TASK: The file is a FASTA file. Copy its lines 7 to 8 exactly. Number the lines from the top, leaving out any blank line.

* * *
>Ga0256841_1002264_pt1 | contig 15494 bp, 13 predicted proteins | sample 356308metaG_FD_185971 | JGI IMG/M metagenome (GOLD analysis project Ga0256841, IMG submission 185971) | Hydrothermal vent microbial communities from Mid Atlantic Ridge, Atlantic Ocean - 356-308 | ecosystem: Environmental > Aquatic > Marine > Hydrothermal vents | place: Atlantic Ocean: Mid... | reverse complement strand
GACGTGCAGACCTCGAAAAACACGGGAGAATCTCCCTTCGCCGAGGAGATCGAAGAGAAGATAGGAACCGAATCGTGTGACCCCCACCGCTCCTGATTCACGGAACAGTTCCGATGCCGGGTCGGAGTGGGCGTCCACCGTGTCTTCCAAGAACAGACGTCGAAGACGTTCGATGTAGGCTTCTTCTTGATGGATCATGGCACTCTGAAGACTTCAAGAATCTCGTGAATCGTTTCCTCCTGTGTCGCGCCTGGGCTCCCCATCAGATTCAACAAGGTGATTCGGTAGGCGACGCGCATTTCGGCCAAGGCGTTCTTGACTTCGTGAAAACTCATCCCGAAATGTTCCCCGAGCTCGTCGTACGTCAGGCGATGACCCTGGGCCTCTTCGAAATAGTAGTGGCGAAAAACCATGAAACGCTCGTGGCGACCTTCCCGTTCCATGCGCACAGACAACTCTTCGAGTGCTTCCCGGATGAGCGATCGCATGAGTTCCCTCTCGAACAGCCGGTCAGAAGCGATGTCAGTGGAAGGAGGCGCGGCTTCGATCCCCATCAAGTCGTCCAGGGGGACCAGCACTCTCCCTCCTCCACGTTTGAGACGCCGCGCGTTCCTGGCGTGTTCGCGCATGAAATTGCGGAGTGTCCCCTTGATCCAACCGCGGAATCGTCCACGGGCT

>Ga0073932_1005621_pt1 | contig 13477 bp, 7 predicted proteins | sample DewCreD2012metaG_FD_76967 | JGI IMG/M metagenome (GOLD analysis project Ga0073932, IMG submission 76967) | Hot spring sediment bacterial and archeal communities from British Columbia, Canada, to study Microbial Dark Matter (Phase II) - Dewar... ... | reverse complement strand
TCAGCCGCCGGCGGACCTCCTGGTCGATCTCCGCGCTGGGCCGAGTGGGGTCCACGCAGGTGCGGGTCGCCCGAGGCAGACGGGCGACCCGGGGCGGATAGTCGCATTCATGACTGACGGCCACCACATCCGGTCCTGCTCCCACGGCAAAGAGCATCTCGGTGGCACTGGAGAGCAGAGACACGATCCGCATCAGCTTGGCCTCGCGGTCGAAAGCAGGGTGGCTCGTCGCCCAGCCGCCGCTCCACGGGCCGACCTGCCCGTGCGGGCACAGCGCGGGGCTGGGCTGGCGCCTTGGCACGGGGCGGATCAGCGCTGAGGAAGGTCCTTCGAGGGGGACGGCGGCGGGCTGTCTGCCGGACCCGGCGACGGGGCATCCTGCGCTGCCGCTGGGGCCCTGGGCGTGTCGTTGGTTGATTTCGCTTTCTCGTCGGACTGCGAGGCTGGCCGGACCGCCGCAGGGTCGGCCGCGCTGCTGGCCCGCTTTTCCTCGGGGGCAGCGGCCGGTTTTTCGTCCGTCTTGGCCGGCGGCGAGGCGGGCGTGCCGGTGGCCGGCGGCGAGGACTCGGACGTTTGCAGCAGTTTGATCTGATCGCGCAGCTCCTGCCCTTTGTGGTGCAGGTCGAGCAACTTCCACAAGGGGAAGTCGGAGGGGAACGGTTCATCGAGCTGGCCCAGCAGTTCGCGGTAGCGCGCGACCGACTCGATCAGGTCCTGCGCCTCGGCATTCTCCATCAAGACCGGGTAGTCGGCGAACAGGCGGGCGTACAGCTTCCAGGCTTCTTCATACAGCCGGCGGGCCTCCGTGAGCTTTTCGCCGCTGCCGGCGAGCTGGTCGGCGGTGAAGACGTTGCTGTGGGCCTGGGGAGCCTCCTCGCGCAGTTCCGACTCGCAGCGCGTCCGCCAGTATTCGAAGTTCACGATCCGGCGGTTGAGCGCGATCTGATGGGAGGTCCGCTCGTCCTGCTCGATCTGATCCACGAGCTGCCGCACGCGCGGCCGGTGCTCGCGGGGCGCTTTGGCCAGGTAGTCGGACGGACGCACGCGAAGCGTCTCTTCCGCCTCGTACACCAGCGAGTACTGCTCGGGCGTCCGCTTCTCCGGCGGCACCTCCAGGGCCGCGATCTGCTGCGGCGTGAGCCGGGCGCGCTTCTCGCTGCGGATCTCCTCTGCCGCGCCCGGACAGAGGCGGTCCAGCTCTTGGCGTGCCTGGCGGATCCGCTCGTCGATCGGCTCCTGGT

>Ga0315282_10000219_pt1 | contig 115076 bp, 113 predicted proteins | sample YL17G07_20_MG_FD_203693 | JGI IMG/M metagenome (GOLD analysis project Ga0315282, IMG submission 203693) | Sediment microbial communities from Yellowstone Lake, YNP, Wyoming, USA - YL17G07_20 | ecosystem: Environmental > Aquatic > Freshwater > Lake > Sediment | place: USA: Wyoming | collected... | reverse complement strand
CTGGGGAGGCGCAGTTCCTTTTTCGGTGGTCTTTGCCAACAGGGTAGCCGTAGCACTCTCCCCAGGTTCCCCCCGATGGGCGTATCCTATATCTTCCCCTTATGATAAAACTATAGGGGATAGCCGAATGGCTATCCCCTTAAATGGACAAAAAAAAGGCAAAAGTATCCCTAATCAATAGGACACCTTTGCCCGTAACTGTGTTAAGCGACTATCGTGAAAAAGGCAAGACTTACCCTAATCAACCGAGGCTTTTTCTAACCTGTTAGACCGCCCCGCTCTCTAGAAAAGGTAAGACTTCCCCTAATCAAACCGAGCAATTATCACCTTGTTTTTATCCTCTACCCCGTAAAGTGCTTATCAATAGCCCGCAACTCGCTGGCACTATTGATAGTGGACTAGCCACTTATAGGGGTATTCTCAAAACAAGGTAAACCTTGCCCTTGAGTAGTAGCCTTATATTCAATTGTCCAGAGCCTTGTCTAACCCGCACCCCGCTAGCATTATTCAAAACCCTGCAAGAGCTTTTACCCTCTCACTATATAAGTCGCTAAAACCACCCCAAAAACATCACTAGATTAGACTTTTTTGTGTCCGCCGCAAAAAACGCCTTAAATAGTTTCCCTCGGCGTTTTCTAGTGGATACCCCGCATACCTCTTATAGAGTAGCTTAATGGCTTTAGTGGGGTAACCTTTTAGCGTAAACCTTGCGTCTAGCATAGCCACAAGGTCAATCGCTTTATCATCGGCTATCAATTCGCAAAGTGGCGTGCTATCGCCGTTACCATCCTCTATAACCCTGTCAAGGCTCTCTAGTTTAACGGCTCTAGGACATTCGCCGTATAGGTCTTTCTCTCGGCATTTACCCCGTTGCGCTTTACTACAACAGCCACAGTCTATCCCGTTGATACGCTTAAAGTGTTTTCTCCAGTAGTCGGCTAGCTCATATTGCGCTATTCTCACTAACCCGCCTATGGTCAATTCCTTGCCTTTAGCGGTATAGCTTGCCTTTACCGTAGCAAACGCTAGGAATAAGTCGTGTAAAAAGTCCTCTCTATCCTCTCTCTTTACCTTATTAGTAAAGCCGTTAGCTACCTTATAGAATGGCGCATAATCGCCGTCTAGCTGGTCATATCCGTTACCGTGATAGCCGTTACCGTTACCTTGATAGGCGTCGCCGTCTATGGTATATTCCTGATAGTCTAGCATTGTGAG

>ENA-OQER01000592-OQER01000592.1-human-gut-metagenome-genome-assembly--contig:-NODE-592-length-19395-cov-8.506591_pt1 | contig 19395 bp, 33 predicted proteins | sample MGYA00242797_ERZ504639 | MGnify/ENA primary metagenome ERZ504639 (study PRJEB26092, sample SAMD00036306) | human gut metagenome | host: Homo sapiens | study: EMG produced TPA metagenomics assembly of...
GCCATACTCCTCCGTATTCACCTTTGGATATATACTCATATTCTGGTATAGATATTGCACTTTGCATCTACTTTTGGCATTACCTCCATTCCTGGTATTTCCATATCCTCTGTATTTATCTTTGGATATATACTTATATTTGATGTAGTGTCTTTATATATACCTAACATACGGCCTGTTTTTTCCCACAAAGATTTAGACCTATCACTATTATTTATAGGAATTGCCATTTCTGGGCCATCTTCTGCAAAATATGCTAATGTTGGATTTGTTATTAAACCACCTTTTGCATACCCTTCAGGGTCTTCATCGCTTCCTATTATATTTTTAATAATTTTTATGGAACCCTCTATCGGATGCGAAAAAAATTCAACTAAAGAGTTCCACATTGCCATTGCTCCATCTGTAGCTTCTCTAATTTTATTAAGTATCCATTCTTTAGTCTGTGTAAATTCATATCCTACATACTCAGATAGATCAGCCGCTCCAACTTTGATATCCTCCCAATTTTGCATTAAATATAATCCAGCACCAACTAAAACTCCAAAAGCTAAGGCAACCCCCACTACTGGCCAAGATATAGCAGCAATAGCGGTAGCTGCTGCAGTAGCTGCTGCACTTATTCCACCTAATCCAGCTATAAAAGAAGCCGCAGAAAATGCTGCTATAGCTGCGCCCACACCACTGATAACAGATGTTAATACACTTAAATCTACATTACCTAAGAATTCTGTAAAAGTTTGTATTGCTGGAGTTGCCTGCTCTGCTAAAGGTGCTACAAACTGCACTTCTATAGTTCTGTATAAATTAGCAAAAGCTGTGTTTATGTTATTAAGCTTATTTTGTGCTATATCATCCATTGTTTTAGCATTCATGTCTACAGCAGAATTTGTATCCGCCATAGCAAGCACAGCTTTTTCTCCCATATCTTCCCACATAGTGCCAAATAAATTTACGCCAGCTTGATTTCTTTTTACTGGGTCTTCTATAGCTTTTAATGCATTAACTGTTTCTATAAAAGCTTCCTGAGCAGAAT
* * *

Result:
>ENA-OQER01000592-OQER01000592.1-human-gut-metagenome-genome-assembly--contig:-NODE-592-length-19395-cov-8.506591_pt1 | contig 19395 bp, 33 predicted proteins | sample MGYA00242797_ERZ504639 | MGnify/ENA primary metagenome ERZ504639 (study PRJEB26092, sample SAMD00036306) | human gut metagenome | host: Homo sapiens | study: EMG produced TPA metagenomics assembly of...
GCCATACTCCTCCGTATTCACCTTTGGATATATACTCATATTCTGGTATAGATATTGCACTTTGCATCTACTTTTGGCATTACCTCCATTCCTGGTATTTCCATATCCTCTGTATTTATCTTTGGATATATACTTATATTTGATGTAGTGTCTTTATATATACCTAACATACGGCCTGTTTTTTCCCACAAAGATTTAGACCTATCACTATTATTTATAGGAATTGCCATTTCTGGGCCATCTTCTGCAAAATATGCTAATGTTGGATTTGTTATTAAACCACCTTTTGCATACCCTTCAGGGTCTTCATCGCTTCCTATTATATTTTTAATAATTTTTATGGAACCCTCTATCGGATGCGAAAAAAATTCAACTAAAGAGTTCCACATTGCCATTGCTCCATCTGTAGCTTCTCTAATTTTATTAAGTATCCATTCTTTAGTCTGTGTAAATTCATATCCTACATACTCAGATAGATCAGCCGCTCCAACTTTGATATCCTCCCAATTTTGCATTAAATATAATCCAGCACCAACTAAAACTCCAAAAGCTAAGGCAACCCCCACTACTGGCCAAGATATAGCAGCAATAGCGGTAGCTGCTGCAGTAGCTGCTGCACTTATTCCACCTAATCCAGCTATAAAAGAAGCCGCAGAAAATGCTGCTATAGCTGCGCCCACACCACTGATAACAGATGTTAATACACTTAAATCTACATTACCTAAGAATTCTGTAAAAGTTTGTATTGCTGGAGTTGCCTGCTCTGCTAAAGGTGCTACAAACTGCACTTCTATAGTTCTGTATAAATTAGCAAAAGCTGTGTTTATGTTATTAAGCTTATTTTGTGCTATATCATCCATTGTTTTAGCATTCATGTCTACAGCAGAATTTGTATCCGCCATAGCAAGCACAGCTTTTTCTCCCATATCTTCCCACATAGTGCCAAATAAATTTACGCCAGCTTGATTTCTTTTTACTGGGTCTTCTATAGCTTTTAATGCATTAACTGTTTCTATAAAAGCTTCCTGAGCAGAAT